Sydney

    I loved Tori Telfer's first book "Lady Killers" and this one was just as amazing! Telfer covers a variety of cases involving women from the 1700s to just a few years ago. There’s a chapter on the real story of Anastasia (including those who pretended to be her), a woman who faked being a 9/11 survivor, and an entire section on women pretending to be fortune tellers/mediums. I was shocked by how common the female con-artist is and the author does a brilliant job of weaving each story seamlessly i I loved Tori Telfer's first book "Lady Killers" and this one was just as amazing! Telfer covers a variety of cases involving women from the 1700s to just a few years ago. There’s a chapter on the real story of Anastasia (including those who pretended to be her), a woman who faked being a 9/11 survivor, and an entire section on women pretending to be fortune tellers/mediums. I was shocked by how common the female con-artist is and the author does a brilliant job of weaving each story seamlessly into the next. I highly recommend this true crime book if you have an interest in notorious female cons! Thank you so much to Harper Perennial for my gifted copy!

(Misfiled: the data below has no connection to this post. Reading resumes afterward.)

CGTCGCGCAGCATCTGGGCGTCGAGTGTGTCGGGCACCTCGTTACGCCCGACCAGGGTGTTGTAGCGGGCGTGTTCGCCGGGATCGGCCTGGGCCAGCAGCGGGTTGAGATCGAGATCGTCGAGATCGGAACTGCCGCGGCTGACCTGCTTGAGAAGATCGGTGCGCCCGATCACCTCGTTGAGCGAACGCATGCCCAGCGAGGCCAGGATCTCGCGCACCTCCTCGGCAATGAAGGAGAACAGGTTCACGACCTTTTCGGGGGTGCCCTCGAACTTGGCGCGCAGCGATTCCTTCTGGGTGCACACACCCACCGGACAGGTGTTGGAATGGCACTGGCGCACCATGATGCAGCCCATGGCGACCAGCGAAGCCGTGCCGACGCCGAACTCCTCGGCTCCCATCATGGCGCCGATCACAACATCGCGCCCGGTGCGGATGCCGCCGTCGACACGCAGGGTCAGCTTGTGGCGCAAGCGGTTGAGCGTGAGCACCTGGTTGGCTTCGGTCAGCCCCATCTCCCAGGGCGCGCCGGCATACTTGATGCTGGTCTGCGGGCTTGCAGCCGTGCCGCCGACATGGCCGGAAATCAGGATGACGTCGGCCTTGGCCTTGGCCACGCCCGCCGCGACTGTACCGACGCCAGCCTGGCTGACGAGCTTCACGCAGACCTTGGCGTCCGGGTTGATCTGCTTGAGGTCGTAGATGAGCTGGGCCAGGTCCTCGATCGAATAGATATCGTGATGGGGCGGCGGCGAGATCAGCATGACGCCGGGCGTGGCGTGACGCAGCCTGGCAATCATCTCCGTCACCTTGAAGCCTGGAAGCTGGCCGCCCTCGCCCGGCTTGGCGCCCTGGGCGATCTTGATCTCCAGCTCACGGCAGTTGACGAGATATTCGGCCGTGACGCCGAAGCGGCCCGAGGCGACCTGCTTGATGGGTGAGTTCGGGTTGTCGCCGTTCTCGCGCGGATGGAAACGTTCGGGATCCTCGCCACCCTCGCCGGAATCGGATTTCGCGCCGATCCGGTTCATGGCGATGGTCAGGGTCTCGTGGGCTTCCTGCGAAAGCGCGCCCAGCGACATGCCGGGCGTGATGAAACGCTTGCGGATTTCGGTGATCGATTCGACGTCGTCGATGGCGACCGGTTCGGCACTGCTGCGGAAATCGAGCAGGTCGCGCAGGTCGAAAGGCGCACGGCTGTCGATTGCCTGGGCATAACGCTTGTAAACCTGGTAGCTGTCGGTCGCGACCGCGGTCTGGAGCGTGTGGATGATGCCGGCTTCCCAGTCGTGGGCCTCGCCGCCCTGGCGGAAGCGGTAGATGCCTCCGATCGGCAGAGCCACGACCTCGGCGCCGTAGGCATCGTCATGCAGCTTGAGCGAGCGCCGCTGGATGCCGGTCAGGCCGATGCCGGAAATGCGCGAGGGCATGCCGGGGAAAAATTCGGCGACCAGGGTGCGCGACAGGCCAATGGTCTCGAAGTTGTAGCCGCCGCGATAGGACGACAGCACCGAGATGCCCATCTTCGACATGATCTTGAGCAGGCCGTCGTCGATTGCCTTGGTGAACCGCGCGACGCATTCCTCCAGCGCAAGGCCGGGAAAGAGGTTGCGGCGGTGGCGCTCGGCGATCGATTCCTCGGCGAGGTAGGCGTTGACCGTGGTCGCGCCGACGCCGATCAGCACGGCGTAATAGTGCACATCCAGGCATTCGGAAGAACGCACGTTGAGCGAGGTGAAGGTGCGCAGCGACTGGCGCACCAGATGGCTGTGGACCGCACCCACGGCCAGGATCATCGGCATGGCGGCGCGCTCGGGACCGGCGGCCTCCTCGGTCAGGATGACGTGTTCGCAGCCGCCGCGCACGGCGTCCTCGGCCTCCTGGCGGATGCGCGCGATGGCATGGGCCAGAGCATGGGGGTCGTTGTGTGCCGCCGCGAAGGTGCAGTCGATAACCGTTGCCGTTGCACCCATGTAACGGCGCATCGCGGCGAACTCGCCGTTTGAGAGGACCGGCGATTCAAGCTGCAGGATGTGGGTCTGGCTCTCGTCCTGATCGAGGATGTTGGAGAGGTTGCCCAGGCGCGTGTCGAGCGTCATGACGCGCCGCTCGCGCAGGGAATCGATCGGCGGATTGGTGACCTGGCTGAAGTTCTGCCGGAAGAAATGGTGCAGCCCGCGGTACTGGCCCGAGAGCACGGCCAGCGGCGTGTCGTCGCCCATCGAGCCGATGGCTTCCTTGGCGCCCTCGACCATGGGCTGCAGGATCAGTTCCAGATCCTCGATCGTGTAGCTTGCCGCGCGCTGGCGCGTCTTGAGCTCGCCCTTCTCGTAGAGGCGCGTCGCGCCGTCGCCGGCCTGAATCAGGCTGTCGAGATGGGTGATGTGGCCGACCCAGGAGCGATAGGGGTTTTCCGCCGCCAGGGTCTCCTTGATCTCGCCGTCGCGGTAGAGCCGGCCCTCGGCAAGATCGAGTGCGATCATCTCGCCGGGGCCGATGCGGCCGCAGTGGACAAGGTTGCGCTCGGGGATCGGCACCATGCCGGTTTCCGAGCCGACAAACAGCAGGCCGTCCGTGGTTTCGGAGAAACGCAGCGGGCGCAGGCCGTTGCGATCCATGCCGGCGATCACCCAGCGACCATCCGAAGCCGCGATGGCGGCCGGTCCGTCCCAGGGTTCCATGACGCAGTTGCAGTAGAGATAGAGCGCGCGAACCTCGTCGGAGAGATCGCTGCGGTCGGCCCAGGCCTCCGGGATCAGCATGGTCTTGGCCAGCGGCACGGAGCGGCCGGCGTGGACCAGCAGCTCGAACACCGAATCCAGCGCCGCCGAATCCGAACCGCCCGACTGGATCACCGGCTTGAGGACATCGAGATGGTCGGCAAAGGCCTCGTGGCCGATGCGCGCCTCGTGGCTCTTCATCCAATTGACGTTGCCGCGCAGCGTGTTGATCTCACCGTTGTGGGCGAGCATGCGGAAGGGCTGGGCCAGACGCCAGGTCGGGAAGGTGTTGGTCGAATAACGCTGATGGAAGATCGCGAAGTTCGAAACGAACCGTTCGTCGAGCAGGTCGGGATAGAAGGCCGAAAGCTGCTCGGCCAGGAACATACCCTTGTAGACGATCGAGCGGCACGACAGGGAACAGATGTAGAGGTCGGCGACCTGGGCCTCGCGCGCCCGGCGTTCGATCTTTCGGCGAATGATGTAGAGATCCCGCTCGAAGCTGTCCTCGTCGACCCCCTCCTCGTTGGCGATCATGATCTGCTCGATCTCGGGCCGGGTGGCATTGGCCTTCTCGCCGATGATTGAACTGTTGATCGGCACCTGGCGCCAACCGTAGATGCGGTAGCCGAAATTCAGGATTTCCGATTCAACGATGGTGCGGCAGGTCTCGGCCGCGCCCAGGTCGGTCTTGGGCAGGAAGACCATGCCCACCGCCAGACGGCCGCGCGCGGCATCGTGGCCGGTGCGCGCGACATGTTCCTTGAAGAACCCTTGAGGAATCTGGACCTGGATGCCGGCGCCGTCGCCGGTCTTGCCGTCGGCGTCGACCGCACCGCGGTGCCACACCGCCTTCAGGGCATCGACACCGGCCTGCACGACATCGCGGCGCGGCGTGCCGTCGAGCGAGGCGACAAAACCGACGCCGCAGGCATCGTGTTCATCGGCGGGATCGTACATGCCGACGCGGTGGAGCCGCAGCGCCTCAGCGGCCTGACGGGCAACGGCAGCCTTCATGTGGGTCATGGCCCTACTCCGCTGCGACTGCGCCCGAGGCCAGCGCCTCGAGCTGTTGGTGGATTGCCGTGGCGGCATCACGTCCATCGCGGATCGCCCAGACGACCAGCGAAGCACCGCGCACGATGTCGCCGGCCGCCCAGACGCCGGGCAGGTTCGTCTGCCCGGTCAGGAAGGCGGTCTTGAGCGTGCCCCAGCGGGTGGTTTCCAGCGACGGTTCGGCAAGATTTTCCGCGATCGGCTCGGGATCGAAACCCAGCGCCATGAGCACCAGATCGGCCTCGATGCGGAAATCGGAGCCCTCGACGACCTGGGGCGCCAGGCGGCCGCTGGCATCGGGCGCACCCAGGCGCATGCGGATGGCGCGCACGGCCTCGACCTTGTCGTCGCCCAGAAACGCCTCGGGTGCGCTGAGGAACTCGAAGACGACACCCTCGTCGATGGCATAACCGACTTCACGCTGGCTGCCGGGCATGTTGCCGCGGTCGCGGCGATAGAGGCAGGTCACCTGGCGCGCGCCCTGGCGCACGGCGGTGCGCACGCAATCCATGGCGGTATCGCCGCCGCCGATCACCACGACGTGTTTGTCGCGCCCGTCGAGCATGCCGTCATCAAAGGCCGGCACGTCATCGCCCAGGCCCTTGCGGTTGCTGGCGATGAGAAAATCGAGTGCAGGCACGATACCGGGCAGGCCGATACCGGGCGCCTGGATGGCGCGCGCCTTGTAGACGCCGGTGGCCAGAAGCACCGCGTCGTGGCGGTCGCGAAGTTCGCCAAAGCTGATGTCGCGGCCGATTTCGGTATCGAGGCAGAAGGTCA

4. 5 out of 5

    Never Without a Book

    People a very complicated beings, the lengths some will go to get what they want is mind blowing. Tori Telfer did an amazing job finding these unknown stories. I specifically was interested in reading more about Elizabeth Holmes, if you haven’t read Bad Blood by John Carreyrou, I HIGHLY recommend it. If you are a true crime fan like me then you are in for a treat with this book, get ready for some WILD stories. Thank you, Harper Collins for the gifted book.

  5. 5 out of 5

    Carla Harlin